Epilepsy is not a single disease but a symptom that can result from a number of different disorders. By definition the seizures occurs spontaneously and without an immediate cause. They may be genetic, due to structural or metabolic problems, or of unknown cause. In the United Kingdom the most common cause is "unknown" (60%). Other common causes include strokes (15%) and brain tumors (6%). Epileptic seizures that occur right around a specific cause are in the broader classification of seizure-related disorders rather than epilepsy itself.
Genetic, congenital, and developmental conditions are mostly common among younger people, while tumors and strokes are more likely in older people. Head trauma resulting in post-traumatic epilepsy and central nervous system infections may occur at any age.
Certain epilepsy syndromes, known as reflex epilepsy, may require specific triggers for seizures to occur. For example, those with primary reading epilepsy have seizures triggered by reading. Those with photosensitive epilepsy can have seizures triggered by flashing lights. Other precipitants can trigger an epileptic seizure in patients who otherwise would be susceptible to spontaneous seizures. For example, children with childhood absence epilepsy may be susceptible to hyperventilation. In fact, flashing lights and hyperventilation are activating procedures used in clinical EEG to help trigger seizures to aid diagnosis. Finally, other precipitants can facilitate, rather than obligately trigger, seizures in susceptible individuals. Emotional stress, sleep deprivation, sleep itself, heat stress, alcohol and febrile illness are examples of precipitants cited by patients with epilepsy. Notably, the influence of various precipitants varies with the epilepsy syndrome. Likewise, the menstrual cycle in women with epilepsy can influence patterns of seizure recurrence. Catamenial epilepsy is the term denoting seizures linked to the menstrual cycle.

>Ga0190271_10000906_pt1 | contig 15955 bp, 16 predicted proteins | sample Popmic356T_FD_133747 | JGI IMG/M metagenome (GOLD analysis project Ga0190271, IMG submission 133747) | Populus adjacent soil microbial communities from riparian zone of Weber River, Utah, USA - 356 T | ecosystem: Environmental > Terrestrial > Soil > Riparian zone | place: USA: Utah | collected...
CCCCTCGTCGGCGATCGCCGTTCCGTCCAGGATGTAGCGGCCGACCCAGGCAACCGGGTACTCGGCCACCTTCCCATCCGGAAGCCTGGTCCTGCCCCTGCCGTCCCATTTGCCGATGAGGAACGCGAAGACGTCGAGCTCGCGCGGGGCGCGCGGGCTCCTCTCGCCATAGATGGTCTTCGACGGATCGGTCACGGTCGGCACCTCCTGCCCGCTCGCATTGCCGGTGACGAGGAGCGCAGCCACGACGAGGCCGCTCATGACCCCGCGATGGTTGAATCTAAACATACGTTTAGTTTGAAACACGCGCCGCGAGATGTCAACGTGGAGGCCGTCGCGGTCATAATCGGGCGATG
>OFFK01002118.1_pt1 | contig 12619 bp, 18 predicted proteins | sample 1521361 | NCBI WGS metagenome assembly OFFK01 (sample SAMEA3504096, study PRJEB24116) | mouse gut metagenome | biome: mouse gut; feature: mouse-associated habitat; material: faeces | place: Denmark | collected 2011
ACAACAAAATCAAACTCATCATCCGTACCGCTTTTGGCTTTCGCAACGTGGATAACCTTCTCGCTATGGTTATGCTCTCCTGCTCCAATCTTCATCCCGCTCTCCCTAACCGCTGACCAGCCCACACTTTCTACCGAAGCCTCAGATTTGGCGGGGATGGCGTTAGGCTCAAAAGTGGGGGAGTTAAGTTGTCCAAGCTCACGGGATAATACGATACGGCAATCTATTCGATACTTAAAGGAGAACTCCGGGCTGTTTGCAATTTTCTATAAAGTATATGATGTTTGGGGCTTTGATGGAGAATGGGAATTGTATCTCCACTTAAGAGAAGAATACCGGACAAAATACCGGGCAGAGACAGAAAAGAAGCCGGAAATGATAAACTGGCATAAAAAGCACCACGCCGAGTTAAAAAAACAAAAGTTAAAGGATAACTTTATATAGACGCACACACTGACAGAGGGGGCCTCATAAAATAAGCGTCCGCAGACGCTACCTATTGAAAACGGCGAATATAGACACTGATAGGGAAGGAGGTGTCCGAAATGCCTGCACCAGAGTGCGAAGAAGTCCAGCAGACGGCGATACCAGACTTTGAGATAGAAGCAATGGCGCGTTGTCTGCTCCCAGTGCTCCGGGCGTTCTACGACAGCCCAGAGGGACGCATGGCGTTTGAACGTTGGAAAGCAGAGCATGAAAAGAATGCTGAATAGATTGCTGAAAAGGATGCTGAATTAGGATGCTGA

Mutations in several genes have been linked to several types of epilepsy. Some genes that code for protein sub units of voltage-gated and ligand-gated ion channels have been associated with forms of generalized epilepsy and infantile seizure syndromes.
Just as there are many types of seizures, there are many types of epilepsy syndromes. Epilepsy classification includes more information about the person and the episodes than seizure type alone, such as clinical features (e.g., behavior during the seizure) and expected causes.
There are four main groups of epileptic syndrome which can be further divided into: benign Rolandic epilepsy, frontal lobe epilepsy, infantile spasms, juvenile myoclonic epilepsy,juvenile absence epilepsy, childhood absence epilepsy (pyknolepsy), hot water epilepsy, Lennox-Gastaut syndrome, Landau-Kleffner syndrome, Dravet syndrome, progressive myoclonus epilepsies, reflex epilepsy, Rasmussen's syndrome, temporal lobe epilepsy, limbicepilepsy, status epilepticus, abdominal epilepsy, massive bilateral myoclonus, catamenial epilepsy, Jacksonian seizure disorder, Lafora disease, photosensitive epilepsy, etc.